Condition (24) states that the total hunting time in days must be less than infancy period. In other words, the mother cheetah can not hunt 24 hours a day every day for the entire infancy period. This constraint occurs when L > 7.5 cubs in the above example (see Fig. 3). Note Condition (24) is a theoretical constraint. In reality, it ought to be more stringent as the mother really has to spend time nursing her cubs and doing her mothering things.
The mother may not return to her den while she is "waiting" for the best hunting time, which is usually in the early morning or as the sun goes down at the end of the day. There is no point to go back to her cubs if she is hungry and can not produce enough milk. It has been observed in the field that a mother cheetah sometimes has to leave her cubs alone for up to 48 hours to hunt for food. What happens if the mother is so stressed out by the constant pressure to hunt and to meet the ever growing demend from her cubs that she can't handle it? She will abandon them. About 10% cheetah cubs die because of abandonment by their mothers. As cruel as it sounds, abandonment is actually a nature's way to protect the mother so she can start all over again in the next breeding cycle. As the Chinese saying goes, "留着青山在, 不怕没柴烧".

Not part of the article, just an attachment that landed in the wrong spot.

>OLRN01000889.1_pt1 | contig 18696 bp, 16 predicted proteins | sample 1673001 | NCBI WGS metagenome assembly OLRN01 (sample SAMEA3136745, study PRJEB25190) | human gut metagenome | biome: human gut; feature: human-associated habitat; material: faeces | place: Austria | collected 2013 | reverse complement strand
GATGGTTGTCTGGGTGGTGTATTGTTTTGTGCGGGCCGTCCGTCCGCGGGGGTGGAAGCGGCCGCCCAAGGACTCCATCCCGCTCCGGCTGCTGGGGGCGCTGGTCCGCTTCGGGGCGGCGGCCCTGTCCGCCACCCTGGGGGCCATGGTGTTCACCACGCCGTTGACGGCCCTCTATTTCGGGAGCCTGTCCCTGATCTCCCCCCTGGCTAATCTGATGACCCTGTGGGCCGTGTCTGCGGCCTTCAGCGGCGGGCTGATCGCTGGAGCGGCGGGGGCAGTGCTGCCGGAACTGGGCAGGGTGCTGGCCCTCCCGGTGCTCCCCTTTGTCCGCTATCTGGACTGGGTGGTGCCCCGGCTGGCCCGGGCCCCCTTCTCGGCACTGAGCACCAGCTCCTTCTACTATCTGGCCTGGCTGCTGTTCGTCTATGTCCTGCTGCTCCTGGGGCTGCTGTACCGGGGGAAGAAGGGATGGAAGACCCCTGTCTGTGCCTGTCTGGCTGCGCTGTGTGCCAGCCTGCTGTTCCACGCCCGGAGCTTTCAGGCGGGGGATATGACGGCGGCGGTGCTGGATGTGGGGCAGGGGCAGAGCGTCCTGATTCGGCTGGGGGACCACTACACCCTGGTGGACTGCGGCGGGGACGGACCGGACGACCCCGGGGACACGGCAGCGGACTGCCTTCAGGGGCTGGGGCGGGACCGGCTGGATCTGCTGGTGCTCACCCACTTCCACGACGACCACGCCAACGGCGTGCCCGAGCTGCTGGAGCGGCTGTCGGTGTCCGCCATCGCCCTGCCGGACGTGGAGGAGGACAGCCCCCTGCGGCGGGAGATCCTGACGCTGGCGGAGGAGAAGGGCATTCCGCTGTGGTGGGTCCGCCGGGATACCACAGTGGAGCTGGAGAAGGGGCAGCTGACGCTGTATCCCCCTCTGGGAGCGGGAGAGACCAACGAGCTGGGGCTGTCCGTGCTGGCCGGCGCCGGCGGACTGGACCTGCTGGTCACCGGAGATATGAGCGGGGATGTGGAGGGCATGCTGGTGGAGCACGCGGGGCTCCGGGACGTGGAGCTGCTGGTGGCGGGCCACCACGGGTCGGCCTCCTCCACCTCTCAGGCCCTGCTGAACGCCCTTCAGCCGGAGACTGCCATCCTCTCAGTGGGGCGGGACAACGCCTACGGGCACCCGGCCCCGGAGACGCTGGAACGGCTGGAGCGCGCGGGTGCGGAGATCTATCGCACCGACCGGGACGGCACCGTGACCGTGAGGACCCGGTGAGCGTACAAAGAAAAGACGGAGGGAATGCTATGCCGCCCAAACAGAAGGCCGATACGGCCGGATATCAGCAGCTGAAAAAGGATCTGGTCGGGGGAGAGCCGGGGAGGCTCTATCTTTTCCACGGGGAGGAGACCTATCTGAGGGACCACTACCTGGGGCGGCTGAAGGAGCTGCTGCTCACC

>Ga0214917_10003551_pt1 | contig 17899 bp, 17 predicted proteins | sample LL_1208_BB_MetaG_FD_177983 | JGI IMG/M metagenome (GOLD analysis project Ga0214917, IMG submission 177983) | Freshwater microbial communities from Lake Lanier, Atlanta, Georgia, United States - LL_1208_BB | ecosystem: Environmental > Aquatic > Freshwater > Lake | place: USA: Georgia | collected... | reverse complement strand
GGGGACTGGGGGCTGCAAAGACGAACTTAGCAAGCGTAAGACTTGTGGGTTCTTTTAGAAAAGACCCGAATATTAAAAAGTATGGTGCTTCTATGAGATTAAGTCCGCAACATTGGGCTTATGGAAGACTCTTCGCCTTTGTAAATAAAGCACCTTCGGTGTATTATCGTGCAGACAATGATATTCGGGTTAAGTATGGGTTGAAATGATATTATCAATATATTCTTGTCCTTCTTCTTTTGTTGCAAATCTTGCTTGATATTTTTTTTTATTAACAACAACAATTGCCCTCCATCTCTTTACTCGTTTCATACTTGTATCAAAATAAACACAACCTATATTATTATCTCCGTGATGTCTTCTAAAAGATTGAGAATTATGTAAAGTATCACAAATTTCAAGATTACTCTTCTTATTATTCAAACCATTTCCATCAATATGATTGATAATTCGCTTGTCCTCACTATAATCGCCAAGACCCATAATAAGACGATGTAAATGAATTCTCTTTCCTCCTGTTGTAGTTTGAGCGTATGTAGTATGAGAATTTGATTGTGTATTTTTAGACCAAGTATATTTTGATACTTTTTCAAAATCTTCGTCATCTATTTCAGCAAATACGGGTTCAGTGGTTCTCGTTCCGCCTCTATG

Think for a while, what if cheetahs were humans? One thing for sure their parenting behavior would get them into some serious troubles. First of all, where are the fathers? Are they supposed to step up and be a man? What kind of parents abandon their children? What about leaving children unattended, and not feeding them for hours or even days? Multiple counts of child endangerment and neglect right there. But cheetahs are cheetahs. This is nature. Nature is the ultimate reality show. Triumph and failure, love and cruelty... they are all there for you to see.
Sensitivity Analysis
One advantage of having a mathematical model is that we can easily test out the impact of parameters of interest. Fig. 4 and Fig. 5 are generated based on the litter size model with variable T_{I} and the same set of base parameters as Fig. 3.
Fig. 4. Sensitivity of λ
Fig. 5. Sensitivity of h_{c}